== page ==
[ Retro Scan of the Week ] Canon Personal Computer

Monday, March 24th, 2014

Canon Personal Computer IBM PC compatible clone Advertisement 1985May the Clone Wars begin.

Here’s another obscure IBM PC clone from the depths of time, the Canon Personal Computer.

As I mentioned in a recent RSOTW, it was pretty easy — even within a few years of the IBM PC’s release — to undercut IBM price-wise by integrating ports and peripherals directly into the motherboard of a competing computer.

Note that the Canon PC used an Intel 8086 CPU, which packed the full 16-bit data bus (verses the 8-bit bus on the IBM PC’s 8088).

[ From TIME (Small Business USA Insert), May 6 1985, p.2]

Discussion Topic of the Week: Canon is best known for its imaging products, but it made computers too. Can you think of any other companies best known for something else that made a PC?

[ Retro Scan of the Week ] MacCharlie’s FrankenMac

Monday, January 14th, 2013

Dayna Communications MacCharlie IBM PC accessory for Macintosh ad - 1985I’d like to have heard Steve Jobs’ reaction when he first saw this.

Long before Boot Camp and Parallels, if you wanted to run IBM PC compatible software on your Mac, you had to strap on this unholy contraption — the Dayna Communications MacCharlie.

If I recall correctly, the MacCharlie was essentially an IBM PC clone in a beige box that hooked to the Mac’s serial port. As a result, the Mac merely served as a serial terminal for the MacCharlie via custom terminal software running on the Mac. That’s not a particularly efficient setup, but the lack of expansion ports on the original Macintosh meant that there was no other reasonable point of entry.

Since it worked through the serial port, the MacCharlie could only run text-based MS-DOS applications. Conveniently, the MacCharlie shipped with a keyboard extender that added the IBM PC’s special function keys and a numeric keypad to the Macintosh keyboard.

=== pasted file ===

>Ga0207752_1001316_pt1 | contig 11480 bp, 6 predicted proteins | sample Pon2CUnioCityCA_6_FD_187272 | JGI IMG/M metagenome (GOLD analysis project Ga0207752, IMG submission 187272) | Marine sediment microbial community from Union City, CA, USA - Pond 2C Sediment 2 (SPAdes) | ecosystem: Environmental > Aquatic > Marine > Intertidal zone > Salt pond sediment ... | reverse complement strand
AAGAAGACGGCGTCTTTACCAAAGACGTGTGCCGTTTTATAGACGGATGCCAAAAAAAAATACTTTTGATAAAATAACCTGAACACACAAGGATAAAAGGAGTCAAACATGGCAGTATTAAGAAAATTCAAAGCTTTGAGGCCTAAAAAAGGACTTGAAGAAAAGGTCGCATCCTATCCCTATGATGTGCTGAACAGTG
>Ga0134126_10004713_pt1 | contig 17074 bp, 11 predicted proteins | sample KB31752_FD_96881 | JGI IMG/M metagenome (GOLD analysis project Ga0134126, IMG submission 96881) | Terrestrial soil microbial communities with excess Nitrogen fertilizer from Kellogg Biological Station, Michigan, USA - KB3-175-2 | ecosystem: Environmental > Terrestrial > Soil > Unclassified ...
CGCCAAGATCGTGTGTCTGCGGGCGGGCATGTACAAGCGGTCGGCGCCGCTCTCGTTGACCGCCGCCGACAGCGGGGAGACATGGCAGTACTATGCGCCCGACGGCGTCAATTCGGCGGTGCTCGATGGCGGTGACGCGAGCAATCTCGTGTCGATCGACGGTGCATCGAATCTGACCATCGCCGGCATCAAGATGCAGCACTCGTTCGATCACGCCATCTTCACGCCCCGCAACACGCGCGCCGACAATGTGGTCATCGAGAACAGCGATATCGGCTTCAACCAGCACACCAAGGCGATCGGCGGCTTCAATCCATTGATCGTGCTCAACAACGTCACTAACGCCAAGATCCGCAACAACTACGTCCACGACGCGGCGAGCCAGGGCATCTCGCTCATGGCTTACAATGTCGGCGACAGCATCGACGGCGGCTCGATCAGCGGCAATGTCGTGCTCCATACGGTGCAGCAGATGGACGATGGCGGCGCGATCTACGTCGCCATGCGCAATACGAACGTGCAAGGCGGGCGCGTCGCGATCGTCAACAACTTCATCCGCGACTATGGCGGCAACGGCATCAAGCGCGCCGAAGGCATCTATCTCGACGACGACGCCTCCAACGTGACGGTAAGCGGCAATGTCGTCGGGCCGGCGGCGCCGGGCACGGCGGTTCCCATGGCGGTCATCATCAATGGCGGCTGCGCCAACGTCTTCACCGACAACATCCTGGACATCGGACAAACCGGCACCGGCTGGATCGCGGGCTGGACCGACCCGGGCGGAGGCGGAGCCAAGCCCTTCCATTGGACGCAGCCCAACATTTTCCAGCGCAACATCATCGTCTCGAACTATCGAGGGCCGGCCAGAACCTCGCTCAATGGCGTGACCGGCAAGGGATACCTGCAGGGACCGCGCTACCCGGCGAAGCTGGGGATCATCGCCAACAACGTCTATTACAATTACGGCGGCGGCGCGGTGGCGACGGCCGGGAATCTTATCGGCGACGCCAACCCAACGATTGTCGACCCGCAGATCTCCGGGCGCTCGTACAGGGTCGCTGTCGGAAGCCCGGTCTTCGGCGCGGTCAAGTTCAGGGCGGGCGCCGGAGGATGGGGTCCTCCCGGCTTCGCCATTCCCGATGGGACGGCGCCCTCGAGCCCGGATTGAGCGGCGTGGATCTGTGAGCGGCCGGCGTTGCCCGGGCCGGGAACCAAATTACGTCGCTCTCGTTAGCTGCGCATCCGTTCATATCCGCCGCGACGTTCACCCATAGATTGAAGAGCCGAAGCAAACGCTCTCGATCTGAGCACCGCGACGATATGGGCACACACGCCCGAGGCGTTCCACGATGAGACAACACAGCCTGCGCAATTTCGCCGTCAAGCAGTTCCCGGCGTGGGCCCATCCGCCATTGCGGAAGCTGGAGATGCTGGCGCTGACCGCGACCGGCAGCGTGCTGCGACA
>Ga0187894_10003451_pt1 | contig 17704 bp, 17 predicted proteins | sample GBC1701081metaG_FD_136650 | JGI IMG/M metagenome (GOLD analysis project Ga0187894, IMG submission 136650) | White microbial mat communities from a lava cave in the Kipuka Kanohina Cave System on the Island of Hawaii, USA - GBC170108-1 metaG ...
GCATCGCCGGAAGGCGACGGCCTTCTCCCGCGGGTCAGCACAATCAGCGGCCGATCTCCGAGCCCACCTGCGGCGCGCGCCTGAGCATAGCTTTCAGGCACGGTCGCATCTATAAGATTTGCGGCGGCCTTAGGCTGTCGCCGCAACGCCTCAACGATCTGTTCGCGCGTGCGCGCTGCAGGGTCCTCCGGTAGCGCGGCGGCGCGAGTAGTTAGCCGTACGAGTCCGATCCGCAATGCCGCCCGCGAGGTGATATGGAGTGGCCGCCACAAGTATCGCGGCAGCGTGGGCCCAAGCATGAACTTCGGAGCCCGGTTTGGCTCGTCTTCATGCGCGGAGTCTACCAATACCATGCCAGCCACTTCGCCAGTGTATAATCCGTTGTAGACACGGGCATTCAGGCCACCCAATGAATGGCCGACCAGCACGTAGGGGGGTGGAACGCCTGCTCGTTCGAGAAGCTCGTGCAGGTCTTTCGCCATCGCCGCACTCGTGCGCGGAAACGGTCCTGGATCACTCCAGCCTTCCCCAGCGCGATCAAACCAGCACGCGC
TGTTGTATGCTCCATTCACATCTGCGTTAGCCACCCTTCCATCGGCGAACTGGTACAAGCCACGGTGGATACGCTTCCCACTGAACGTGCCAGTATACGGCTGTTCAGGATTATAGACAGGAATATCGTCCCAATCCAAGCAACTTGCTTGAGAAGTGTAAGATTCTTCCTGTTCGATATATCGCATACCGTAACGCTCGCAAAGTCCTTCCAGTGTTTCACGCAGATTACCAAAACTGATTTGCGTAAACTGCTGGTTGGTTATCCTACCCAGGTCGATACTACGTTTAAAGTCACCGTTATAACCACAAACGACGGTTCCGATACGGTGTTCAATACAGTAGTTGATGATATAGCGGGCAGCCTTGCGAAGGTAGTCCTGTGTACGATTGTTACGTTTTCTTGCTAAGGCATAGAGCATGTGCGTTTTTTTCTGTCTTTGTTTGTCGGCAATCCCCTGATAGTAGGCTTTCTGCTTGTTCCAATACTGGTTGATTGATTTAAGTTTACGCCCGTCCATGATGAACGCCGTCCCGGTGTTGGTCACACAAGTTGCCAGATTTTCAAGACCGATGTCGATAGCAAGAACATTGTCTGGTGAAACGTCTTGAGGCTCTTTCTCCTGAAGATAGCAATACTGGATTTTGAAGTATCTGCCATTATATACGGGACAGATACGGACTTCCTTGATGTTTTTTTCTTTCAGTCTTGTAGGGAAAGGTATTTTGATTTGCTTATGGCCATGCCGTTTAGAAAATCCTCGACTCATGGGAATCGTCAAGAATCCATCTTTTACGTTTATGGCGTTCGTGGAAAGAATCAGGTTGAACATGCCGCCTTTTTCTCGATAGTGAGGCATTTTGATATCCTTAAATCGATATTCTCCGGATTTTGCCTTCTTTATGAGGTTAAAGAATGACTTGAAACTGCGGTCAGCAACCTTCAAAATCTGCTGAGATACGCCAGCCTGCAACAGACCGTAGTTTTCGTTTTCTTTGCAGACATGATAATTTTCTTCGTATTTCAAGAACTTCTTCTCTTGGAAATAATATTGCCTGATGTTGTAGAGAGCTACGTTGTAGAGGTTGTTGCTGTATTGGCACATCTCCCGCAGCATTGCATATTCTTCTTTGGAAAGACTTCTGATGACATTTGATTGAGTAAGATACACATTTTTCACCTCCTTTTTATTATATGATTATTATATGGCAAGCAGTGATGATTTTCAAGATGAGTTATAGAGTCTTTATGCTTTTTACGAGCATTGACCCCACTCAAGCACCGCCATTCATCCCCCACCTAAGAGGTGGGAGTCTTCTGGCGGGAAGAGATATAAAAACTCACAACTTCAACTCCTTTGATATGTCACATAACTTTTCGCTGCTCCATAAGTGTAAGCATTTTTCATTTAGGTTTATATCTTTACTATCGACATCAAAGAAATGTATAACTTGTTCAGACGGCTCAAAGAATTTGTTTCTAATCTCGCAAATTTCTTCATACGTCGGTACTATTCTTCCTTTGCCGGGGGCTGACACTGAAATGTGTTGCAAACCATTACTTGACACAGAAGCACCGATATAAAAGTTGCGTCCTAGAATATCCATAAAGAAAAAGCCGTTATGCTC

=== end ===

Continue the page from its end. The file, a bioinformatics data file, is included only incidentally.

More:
[ From Byte Magazine, April 1985, p.71-73 ]

Discussion Topic of the Week: Have you ever used a hardware system adapter (something that lets you use software from one platform on another through hardware, not software emulation) for any computer system?

[ Retro Scan of the Week ] A 1985 Solid State Drive

Monday, November 5th, 2012

SemiDisk Solid State Disk SSD Disk Drive Emulator Ad - 1985This IS your daddy’s SSD.

Back in January, I traced the evolution of the Solid State Drive from its 1978 origins to the present in a PC World slideshow. From that experience, I learned that SSDs, as a product class, were far older than most people realize.

Case in point: Seen here is an advertisement for a 1985-era SSD called the SemiDisk. The company behind this early SSD, SemiDisk Systems, sold a wide range of “disk emulators” (as they were called back then) for platforms like S-100 bus systems, the TRS-80 Model 2, and the IBM PC. All of them used solid-state RAM chips to achieve read and write speeds far beyond those of rotating platter drives at the time.

The 2 megabyte SemiDisk for the IBM PC retailed for $1,795 in 1985. That’s about $3,860 today when adjusted for inflation. Amusingly, at that vintage price rate — about $1,930 per megabyte — a 256 GB SemiDisk SSD would cost over $494 million today. Yep, that’s a 494 followed by six zeroes.

Of course, you can buy a 256GB flash-based SSD right now for under $180. Not bad.

[ From BYTE, September 1985, p.329 ]

Discussion Topic of the Week: When did you buy your first solid state PC drive? How big was it?

The Secret History of Microsoft Hardware

Monday, July 16th, 2012

The Secret History of Microsoft Hardware on PCMag.com

Microsoft’s recent announcement of its Surface tablet line has brought a lot of attention to the history of Microsoft’s hardware products. Unfortunately, most accounts of that history are sorely lacking, rarely going beyond Microsoft’s involvement in PC peripherals like mice.